Data: 09/09/2021, às 16:00 horas (GMT-3, horário de Brasília).
Título: Graph theoretical approach for genome comparison with large-scale mutations
Palestrante: Marilia Braga (Universität Bielefeld)

Resumo: A classical problem in comparative genomics, proposed by Sankoff in 1992, is the one of computing the rearrangement distance, which is the minimum number of large-scale mutations required to transform a genome into another, in a setting in which the genes in both genomes are classified into families. Assuming that each family occurs exactly once in each genome, substantial results were developed with the help of graph theoretical models and include the polynomial-time computability of the inversion distance by Hannenhalli and Pevzner in 1995, the introduction of the double-cut and join (DCJ) operation by Yancopoulos, Attie and Friedberg in 2005 and the linear computability of the DCJ distance by Bergeron, Mixtacki and Stoye in 2006. These results rely on the fact that the underlying breakpoint/adjacency graphs are simple collections of paths and cycles.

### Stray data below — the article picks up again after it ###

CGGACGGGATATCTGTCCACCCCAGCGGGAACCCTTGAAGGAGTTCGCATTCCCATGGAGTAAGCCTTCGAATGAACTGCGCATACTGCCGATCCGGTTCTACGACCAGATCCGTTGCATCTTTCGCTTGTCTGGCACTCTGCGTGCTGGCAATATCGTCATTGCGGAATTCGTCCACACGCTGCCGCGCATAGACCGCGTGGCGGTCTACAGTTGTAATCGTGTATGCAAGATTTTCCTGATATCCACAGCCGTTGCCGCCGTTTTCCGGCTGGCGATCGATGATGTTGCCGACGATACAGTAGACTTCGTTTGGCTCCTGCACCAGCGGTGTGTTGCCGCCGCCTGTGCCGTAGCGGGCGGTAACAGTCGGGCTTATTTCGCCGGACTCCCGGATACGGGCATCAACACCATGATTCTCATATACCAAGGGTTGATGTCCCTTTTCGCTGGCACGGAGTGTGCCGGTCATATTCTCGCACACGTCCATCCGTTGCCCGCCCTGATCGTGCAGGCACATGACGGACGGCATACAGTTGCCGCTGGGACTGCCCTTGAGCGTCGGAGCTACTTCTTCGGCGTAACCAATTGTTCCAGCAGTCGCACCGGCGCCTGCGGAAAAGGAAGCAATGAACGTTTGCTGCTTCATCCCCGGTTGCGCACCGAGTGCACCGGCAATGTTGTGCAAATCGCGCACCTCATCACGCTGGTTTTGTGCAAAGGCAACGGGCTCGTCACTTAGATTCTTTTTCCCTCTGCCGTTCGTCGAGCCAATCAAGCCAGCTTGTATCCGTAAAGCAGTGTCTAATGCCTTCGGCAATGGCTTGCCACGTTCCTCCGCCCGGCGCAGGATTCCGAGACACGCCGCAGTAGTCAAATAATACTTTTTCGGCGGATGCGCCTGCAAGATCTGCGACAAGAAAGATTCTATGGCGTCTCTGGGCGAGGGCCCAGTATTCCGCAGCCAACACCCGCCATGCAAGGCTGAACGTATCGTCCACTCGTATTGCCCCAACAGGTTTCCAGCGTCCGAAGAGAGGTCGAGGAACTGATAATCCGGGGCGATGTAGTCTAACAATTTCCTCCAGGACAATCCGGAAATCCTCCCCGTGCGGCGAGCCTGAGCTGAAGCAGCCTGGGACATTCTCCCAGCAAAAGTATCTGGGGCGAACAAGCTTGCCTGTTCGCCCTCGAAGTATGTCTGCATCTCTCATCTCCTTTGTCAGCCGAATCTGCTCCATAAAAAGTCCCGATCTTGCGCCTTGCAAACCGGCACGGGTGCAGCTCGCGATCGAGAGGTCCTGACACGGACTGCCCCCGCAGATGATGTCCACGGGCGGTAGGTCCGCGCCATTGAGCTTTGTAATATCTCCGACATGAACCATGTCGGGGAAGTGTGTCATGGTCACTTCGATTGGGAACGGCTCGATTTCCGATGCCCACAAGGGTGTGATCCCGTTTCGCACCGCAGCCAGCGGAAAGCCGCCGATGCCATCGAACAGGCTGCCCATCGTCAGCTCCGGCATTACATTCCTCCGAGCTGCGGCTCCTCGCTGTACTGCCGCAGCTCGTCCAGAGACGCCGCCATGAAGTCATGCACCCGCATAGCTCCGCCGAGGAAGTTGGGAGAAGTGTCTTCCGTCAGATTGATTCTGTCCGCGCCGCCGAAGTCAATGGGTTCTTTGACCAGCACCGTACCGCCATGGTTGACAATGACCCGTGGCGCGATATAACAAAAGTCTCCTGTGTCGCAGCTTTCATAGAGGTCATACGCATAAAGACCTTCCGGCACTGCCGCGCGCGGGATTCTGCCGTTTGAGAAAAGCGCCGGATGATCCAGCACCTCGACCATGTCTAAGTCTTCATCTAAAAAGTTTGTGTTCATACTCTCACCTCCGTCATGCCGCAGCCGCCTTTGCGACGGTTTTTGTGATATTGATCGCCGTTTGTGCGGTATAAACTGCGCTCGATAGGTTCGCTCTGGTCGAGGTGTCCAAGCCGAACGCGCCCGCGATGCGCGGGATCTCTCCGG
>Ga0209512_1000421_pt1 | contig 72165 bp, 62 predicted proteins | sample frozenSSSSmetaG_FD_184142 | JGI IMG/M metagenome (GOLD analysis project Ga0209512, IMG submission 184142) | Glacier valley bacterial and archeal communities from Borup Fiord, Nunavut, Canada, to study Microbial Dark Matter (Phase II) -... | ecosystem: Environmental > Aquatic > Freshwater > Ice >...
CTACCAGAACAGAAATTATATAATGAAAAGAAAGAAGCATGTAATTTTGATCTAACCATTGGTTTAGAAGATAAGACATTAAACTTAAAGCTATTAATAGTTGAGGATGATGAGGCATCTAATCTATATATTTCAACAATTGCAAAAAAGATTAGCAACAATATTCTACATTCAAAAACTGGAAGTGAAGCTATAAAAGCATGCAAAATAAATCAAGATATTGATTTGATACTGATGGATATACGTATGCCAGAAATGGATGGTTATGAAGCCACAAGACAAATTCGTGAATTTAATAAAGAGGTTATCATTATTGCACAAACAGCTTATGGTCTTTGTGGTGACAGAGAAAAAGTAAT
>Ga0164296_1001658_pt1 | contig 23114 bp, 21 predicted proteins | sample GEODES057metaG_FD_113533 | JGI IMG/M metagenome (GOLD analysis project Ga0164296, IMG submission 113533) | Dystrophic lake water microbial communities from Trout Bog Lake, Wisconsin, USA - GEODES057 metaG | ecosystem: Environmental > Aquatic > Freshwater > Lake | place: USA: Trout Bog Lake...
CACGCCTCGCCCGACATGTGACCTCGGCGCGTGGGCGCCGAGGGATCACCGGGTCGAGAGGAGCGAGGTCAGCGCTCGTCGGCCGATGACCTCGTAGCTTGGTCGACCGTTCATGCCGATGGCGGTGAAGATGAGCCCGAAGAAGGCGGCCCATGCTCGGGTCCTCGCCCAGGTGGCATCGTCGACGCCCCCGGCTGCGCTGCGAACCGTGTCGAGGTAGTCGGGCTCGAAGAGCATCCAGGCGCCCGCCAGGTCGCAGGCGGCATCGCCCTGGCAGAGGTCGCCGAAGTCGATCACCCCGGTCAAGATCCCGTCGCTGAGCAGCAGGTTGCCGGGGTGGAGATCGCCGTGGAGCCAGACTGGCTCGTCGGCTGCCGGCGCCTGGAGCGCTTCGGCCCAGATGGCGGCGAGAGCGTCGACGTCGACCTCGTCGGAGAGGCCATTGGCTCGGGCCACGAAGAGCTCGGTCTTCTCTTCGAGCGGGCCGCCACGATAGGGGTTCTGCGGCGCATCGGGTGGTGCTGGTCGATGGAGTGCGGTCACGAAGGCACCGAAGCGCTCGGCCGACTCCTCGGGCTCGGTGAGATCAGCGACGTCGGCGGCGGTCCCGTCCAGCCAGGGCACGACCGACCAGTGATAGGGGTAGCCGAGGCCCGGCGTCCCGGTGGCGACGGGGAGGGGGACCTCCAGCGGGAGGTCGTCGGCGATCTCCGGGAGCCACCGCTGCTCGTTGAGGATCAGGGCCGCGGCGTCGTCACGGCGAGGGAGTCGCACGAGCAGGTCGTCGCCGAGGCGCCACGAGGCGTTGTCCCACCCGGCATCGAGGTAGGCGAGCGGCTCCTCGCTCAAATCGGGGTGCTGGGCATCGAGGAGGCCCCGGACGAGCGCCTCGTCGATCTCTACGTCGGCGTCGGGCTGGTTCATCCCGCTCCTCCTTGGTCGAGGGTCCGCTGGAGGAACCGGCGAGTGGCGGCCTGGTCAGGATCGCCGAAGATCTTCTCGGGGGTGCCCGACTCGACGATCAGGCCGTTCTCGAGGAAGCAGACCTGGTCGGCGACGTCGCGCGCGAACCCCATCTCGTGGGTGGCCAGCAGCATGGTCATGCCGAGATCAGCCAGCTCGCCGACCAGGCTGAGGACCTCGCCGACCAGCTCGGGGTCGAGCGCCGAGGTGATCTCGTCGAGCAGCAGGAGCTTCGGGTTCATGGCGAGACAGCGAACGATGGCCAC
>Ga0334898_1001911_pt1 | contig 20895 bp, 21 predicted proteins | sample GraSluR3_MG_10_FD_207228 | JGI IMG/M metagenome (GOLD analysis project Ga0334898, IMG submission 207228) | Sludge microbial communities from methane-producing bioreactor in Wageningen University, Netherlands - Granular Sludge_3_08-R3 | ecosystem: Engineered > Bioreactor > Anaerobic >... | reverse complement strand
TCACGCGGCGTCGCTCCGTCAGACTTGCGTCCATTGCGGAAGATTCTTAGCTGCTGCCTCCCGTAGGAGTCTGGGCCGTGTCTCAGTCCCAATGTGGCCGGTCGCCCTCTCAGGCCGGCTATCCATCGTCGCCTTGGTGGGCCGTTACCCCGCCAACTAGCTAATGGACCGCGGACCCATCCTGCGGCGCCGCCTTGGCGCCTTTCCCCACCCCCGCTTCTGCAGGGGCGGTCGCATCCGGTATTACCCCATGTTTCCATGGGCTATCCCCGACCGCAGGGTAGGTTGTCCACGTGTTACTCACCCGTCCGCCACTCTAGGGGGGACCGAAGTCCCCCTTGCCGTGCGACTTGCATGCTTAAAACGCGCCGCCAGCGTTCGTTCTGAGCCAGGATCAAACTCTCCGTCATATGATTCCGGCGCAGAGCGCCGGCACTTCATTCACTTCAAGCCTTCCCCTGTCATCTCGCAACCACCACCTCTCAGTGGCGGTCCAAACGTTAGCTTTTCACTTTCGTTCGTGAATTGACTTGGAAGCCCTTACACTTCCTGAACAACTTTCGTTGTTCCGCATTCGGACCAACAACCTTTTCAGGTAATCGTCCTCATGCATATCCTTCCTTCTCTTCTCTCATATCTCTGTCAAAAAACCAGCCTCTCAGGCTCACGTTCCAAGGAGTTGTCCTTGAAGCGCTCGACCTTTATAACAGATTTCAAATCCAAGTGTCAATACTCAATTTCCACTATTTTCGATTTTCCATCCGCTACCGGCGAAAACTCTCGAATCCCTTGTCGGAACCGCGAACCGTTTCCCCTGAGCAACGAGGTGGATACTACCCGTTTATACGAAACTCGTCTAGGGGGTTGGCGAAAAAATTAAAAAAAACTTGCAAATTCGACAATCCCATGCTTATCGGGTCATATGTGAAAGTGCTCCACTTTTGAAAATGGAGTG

In this talk I will present research results that I obtained with my colleagues over the last 11 years. First, I will describe an extension of the DCJ model for singular genomes, which are those in which each gene family occurs at most once. Singular genomes may contain distinct genes and, besides DCJ operations, are also subject to insertions and deletions of DNA segments (jointly called indels). We have shown that computing the singular DCJ-indel distance can be done in linear time with the help of the relational diagram, which is also a collection of paths and cycles (results from 2010, with Willing and Stoye). Then I will describe two recent NP-hard extensions of this model: the DCJ-indel distance of natural genomes (from 2020, with Bohnenkämper, Doerr and Stoye) and the weighted DCJ-indel distance of family-free genomes (from 2014/2020, with Martinez, Feijão and Rubert). Both can be solved efficiently with ILP formulations that search for optimal cycle decompositions of a (weighted) multirelational diagram.